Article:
Sharp fall in wage inequality
Published/Broadcast 6 March 2020
Not only have low paid workers’ earnings increased with no evidence of a substantial loss of employment, inequality in pay has fallen.- Dr Abigail McKnight
Wage inequality has fallen dramatically for the first time since at least the late 1990s, and most likely since the late 1970s, due to the introduction of the National Living Wage by the Conservative government in 2016, according to new LSE research.
The research, funded by the Nuffield Foundation, found that inequality in the bottom 50 per cent of earners fell by the same amount between 2015 and 2019 as it did in the 17-year period leading up to the introduction of the National Living Wage.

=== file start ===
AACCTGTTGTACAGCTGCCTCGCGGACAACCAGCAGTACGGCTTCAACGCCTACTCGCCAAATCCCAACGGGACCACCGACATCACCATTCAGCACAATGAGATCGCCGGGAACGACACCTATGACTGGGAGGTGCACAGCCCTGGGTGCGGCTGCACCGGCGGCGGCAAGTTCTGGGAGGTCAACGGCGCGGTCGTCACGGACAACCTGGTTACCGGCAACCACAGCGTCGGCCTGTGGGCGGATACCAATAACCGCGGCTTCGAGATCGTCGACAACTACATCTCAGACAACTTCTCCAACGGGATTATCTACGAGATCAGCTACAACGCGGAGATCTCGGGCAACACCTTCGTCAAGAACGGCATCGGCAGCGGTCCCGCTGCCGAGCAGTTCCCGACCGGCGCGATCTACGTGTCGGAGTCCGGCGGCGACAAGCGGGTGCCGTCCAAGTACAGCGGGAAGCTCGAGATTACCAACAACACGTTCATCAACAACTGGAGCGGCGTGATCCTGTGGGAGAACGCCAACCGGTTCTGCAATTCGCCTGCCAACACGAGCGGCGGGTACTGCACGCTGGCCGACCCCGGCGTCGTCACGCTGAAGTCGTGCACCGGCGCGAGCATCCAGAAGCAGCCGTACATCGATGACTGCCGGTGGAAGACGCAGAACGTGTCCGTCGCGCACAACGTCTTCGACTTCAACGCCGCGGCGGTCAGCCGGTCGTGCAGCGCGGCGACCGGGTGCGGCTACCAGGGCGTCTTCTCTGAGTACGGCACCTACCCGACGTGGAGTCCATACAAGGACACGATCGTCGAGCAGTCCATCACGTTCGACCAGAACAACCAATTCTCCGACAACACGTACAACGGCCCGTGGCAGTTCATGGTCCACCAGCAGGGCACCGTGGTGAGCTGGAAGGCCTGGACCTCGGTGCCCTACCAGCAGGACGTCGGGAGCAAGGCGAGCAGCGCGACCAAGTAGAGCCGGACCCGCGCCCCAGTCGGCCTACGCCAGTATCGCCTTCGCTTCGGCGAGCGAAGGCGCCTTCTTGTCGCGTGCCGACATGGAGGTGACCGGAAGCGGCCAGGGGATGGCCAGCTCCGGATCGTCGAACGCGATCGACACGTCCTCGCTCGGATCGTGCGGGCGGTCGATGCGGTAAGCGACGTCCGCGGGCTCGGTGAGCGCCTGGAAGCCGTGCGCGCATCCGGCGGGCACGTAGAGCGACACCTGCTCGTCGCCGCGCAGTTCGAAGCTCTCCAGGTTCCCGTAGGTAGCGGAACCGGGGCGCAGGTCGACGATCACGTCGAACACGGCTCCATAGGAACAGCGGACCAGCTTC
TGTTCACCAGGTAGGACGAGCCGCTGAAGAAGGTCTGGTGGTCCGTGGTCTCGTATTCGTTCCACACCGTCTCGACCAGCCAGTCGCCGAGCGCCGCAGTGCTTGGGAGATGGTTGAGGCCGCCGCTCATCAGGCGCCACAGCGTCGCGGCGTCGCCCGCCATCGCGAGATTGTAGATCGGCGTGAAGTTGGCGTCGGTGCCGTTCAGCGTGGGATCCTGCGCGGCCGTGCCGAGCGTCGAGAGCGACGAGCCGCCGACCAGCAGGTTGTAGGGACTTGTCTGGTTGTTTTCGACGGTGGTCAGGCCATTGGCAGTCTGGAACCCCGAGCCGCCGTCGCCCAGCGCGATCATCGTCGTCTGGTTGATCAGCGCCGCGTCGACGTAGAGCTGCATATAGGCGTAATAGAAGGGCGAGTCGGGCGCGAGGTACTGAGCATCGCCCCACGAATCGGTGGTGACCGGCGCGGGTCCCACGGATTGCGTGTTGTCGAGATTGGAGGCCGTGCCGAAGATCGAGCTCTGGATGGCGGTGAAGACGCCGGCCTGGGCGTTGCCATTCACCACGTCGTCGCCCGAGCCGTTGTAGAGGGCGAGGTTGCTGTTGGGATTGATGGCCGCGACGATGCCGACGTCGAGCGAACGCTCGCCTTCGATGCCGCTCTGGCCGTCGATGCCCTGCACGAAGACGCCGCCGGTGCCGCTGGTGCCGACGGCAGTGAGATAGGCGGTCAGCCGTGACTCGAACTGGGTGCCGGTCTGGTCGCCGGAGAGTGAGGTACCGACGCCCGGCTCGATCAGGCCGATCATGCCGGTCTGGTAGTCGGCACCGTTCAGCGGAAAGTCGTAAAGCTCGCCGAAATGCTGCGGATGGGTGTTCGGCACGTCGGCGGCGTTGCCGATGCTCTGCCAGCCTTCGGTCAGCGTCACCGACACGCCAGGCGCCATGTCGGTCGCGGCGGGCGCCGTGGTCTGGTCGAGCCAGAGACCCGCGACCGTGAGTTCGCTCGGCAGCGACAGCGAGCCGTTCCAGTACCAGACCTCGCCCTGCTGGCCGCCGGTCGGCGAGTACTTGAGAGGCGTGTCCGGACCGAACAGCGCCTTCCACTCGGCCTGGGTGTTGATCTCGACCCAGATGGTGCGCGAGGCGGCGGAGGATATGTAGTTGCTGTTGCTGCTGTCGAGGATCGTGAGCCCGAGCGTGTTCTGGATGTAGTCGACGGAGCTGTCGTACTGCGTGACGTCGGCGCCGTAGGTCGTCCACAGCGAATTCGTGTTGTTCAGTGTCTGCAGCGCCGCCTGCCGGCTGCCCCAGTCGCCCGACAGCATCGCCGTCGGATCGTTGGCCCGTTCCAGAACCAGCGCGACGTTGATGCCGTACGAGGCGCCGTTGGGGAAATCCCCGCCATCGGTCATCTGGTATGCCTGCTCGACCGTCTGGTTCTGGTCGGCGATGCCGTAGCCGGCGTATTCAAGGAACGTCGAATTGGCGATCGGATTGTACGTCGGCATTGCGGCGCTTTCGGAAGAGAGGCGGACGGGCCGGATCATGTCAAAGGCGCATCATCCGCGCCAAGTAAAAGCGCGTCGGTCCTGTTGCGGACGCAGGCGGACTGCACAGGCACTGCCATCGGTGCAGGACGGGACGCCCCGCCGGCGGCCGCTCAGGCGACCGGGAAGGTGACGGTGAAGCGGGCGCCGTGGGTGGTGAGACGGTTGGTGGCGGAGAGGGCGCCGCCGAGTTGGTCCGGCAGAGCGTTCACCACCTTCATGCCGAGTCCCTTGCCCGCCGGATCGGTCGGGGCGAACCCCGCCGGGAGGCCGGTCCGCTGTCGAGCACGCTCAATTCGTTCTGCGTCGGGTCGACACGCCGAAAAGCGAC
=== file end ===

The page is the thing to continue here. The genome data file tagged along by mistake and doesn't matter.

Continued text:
It also suggests potential adverse effects of employers reducing working hours to offset rising costs appear to have been avoided.
Abigail McKnight and Kerris Cooper of LSE's Centre for Analysis of Social Exclusion (CASE) found that the lowest paid ten per cent of employees in 2019 were paid up to 63% of the average wage, whereas 20 years earlier it was 55%.
Read the full LSE news item here.
The findings are from a forthcoming paper by Abigail McKnight and Kerris Cooper: ‘The Conservative’s Record on Employment: Policy, Spending and Outcomes 2015-2020’. A brief report of the findings is available from https://sticerd.lse.ac.uk/dps/case/cb/casebrief38.pdf.